Four main traditional families are in charge of the drummers who perform at the Perahera. O. P. Karunadasa from Uduwela family, is the drummer who leads the drummers at the Maha Perahera, a job performed by his father and grandfather before him. He says his life is dedicated to the Maligawa, being the Chief Panikkirala, and assumes duties with pride. “It is our duty to accompany the Karanduwa and as long as it is on the roads, we stay close to it.” He explained that even if an elephant starts behaving wild, the only people who are not allowed to run for safety are the four Chief Panikkiralas and the Diyawadana Nilame, whose job is to ensure the safety of the Sacred Tooth of Buddha.

Parading with him is G. A. Molagoda from the Molagoda family, who admitted that their troupes are feeling the financial pressure that their fathers and grandfathers were not subjected to. The Ninda Gam, the villages ancient kings assigned for the traditional families to benefit from their income, are not in use any more. Molagoda said, most of the Ninda Gam are situated in Kurunegala and Matale districts and the dancers and drummers are not in a position, financially and socially, to frequent them. “Once upon a time, their ancestors might have got an income from these lands but the world doesn’t function the same way anymore. Most of these lands are now home to encroachers.”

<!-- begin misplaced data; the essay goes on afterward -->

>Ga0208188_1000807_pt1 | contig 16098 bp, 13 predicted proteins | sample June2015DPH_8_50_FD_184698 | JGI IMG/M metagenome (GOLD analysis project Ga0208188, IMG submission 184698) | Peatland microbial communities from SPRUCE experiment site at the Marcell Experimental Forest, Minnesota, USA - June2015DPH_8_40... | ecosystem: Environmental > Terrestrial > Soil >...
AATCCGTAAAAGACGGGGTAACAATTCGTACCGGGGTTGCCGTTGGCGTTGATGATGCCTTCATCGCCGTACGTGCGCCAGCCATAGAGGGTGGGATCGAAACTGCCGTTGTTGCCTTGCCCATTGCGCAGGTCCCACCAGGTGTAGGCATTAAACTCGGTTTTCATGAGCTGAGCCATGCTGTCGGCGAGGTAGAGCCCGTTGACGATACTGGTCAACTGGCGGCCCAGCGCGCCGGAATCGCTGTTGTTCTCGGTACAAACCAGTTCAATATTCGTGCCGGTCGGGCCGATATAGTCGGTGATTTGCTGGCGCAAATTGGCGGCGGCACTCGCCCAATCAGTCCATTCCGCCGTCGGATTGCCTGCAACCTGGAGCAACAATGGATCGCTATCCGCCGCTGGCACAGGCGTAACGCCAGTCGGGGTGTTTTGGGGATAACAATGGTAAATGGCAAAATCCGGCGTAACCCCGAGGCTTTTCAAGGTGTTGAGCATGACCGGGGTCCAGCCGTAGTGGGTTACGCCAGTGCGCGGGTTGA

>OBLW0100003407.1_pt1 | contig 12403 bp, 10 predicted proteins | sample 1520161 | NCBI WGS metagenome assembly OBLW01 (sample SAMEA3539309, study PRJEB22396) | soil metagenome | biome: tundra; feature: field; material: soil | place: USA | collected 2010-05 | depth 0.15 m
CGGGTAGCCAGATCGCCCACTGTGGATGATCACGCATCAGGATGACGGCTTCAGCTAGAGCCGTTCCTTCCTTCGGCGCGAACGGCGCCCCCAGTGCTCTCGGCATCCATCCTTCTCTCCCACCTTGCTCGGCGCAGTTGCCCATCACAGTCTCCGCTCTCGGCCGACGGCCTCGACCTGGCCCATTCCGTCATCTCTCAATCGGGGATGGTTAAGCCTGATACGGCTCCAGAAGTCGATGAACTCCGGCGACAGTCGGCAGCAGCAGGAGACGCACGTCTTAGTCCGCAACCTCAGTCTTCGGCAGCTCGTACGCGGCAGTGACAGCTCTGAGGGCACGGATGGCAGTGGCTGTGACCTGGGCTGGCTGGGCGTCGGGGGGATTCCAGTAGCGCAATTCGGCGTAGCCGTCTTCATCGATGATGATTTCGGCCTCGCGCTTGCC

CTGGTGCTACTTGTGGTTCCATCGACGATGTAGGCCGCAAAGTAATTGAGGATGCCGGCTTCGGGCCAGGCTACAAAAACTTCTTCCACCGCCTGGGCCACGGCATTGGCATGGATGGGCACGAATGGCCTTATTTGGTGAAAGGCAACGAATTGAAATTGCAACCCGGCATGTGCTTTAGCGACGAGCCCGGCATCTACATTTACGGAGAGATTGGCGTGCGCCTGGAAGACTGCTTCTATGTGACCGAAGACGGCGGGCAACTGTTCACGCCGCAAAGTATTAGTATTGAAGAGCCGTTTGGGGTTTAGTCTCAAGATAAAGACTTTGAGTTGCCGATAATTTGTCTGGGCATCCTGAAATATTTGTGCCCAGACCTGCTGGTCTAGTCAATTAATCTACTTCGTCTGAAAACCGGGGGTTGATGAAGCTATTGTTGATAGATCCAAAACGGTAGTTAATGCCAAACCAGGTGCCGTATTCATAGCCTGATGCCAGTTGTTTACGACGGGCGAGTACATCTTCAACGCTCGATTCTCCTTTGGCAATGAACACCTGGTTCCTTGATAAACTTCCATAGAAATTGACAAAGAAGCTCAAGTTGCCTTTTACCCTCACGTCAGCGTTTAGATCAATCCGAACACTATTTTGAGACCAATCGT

"We too have committed our lives to the perahera, and we do so with the same pride and honour as our father did...
It has become the most important objective in our lives, and we commit ourselves to it”
– Peter Surasena

The main occupation of these performers when Perahera is not in season, is to sell flowers near the Maligawa. For those who take part in the daily Thewawa, the drumming for the morning and afternoon religious rituals at the Maligawa, are being paid for, but the others have resorted to the flower business for their survival.

Introducing the Diyawadana Nilame to the audience, it is the Kandyan dancers headed by Peter Surasena and his sons. They consider themselves especially blessed for they are the performers that introduce, the Kandyan dancers whose position in the Perahera is placed in between the Karanduwa and the Nilame. Though financially more stable than their fellow performers, Surasena is concerned with what the future might bring to traditional dancers.